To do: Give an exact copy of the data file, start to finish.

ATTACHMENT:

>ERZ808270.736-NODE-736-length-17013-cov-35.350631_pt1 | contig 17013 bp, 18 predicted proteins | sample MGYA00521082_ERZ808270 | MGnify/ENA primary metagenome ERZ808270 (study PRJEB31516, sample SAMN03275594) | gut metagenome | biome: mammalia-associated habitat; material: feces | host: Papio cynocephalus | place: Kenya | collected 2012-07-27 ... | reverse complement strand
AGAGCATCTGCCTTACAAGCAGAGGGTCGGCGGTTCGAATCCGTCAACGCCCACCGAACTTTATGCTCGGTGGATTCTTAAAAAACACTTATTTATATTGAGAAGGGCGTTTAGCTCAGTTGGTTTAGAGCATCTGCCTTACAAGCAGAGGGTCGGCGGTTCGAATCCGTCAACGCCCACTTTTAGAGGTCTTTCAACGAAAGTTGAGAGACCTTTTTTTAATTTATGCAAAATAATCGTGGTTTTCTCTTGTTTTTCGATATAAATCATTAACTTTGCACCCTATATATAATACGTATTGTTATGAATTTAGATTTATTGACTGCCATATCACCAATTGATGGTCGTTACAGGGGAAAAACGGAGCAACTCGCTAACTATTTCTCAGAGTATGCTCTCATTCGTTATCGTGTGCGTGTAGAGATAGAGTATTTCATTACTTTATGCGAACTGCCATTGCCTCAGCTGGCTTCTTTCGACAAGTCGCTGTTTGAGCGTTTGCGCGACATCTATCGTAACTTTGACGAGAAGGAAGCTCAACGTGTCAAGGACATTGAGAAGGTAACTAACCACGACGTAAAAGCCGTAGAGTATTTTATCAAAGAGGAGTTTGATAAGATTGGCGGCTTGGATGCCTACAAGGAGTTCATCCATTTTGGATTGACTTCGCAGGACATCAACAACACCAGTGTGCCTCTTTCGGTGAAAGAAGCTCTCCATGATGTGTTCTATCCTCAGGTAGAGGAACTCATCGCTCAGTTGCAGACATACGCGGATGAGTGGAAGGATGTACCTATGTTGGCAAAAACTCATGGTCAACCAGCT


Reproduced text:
>ERZ808270.736-NODE-736-length-17013-cov-35.350631_pt1 | contig 17013 bp, 18 predicted proteins | sample MGYA00521082_ERZ808270 | MGnify/ENA primary metagenome ERZ808270 (study PRJEB31516, sample SAMN03275594) | gut metagenome | biome: mammalia-associated habitat; material: feces | host: Papio cynocephalus | place: Kenya | collected 2012-07-27 ... | reverse complement strand
AGAGCATCTGCCTTACAAGCAGAGGGTCGGCGGTTCGAATCCGTCAACGCCCACCGAACTTTATGCTCGGTGGATTCTTAAAAAACACTTATTTATATTGAGAAGGGCGTTTAGCTCAGTTGGTTTAGAGCATCTGCCTTACAAGCAGAGGGTCGGCGGTTCGAATCCGTCAACGCCCACTTTTAGAGGTCTTTCAACGAAAGTTGAGAGACCTTTTTTTAATTTATGCAAAATAATCGTGGTTTTCTCTTGTTTTTCGATATAAATCATTAACTTTGCACCCTATATATAATACGTATTGTTATGAATTTAGATTTATTGACTGCCATATCACCAATTGATGGTCGTTACAGGGGAAAAACGGAGCAACTCGCTAACTATTTCTCAGAGTATGCTCTCATTCGTTATCGTGTGCGTGTAGAGATAGAGTATTTCATTACTTTATGCGAACTGCCATTGCCTCAGCTGGCTTCTTTCGACAAGTCGCTGTTTGAGCGTTTGCGCGACATCTATCGTAACTTTGACGAGAAGGAAGCTCAACGTGTCAAGGACATTGAGAAGGTAACTAACCACGACGTAAAAGCCGTAGAGTATTTTATCAAAGAGGAGTTTGATAAGATTGGCGGCTTGGATGCCTACAAGGAGTTCATCCATTTTGGATTGACTTCGCAGGACATCAACAACACCAGTGTGCCTCTTTCGGTGAAAGAAGCTCTCCATGATGTGTTCTATCCTCAGGTAGAGGAACTCATCGCTCAGTTGCAGACATACGCGGATGAGTGGAAGGATGTACCTATGTTGGCAAAAACTCATGGTCAACCAGCT